The Topography of Terror provides a relatively suitable ending to the story: Eventually, the Americans and the Soviets showed up, and the Nazis were killed, killed themselves, or tried to flee. I was surprised, reading all about it, at how cognizant the top Nazis were about what they were doing — Hitler killed himself with both cyanide and a pistol, and gave orders to burn his body so it couldn’t be used as a trophy (the Soviets actually had no plans to do that anyway — they took what was left of it away, and put it somewhere no one could use it to honor him).
Himmler, who ran most of the day-to-day operations of the Nazis at home, was caught trying to escape as a British prisoner of war, and when it was discovered who he actually was, he bit down on a cyanide capsule. Goebbels, who was responsible for most of the remarkably powerful propaganda that made that slide to inhumanity so easy, also killed himself. These men schemed and planned and worked for years to bring all of this terrible tyranny about, but in the end, even they couldn’t stand by their beliefs and actions. Even they didn’t want to face the rest of the world after what they’d done.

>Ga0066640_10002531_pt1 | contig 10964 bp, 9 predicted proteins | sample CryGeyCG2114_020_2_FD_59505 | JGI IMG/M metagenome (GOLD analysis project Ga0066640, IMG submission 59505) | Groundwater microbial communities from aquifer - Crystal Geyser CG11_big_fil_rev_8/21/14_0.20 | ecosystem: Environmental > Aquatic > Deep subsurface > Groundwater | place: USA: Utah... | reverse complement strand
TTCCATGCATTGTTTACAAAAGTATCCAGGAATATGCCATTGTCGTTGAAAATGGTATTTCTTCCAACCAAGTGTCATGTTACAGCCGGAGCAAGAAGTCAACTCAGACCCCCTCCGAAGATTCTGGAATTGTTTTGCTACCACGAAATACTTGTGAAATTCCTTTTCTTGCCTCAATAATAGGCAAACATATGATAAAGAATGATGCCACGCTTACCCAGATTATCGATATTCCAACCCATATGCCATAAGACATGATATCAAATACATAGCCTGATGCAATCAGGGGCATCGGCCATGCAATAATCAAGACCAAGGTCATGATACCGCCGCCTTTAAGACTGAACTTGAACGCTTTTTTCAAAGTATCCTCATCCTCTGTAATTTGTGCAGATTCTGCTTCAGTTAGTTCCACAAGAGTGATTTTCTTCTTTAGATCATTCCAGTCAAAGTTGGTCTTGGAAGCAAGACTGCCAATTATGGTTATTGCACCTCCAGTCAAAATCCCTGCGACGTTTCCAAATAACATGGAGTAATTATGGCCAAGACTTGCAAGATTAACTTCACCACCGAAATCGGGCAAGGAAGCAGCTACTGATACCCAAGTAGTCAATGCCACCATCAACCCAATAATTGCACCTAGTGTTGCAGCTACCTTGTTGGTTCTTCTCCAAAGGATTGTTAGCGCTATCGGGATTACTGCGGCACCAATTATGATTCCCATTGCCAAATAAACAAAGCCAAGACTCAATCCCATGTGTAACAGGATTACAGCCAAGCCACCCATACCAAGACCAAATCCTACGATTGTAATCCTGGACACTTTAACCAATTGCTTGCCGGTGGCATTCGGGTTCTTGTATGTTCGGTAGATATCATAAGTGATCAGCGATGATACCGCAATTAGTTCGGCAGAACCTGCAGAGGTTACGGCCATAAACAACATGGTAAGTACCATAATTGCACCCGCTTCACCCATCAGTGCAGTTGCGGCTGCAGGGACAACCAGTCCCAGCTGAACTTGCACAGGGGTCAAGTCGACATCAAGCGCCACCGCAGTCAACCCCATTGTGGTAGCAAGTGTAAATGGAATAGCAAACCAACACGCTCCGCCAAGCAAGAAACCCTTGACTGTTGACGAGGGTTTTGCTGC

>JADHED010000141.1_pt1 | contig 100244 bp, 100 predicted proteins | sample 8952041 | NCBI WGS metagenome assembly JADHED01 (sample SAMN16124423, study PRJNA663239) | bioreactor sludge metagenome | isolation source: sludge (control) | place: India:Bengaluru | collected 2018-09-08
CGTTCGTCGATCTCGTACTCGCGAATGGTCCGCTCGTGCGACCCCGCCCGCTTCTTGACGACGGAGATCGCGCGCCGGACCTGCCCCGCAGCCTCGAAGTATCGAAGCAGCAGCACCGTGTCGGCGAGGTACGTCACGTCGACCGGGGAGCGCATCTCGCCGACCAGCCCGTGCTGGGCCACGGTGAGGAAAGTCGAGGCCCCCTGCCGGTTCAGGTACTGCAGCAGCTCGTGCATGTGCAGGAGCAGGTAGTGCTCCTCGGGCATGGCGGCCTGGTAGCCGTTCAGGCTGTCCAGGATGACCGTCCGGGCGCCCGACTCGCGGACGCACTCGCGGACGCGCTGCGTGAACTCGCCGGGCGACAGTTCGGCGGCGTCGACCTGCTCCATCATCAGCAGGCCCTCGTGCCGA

Neither the Holocaust memorial or the museum about the Nazis and their operations gives explicit instructions about how to keep this from happening again. Neither of them preaches at all — everything in both museums is presented as simple fact, and despite all of the deeply disturbing material in the Holocaust memorial, it’s all documented and clearly presented, with no judgment passed at all. So the one thing I didn’t hear is: What do we do next?
And honestly, I don’t have a good answer. Vigilance, I guess. Vigilance of the self, vigilance to keep yourself from doing wrong, from hurting others, from judging or attacking anyone. Vigilance against prejudice, against hate, against fear. The Nazis used all of those things to go from mundane, daily life to inexplicable horror, so it’s up to us to fight those off on all fronts, to make sure it doesn’t, though it can, happen again.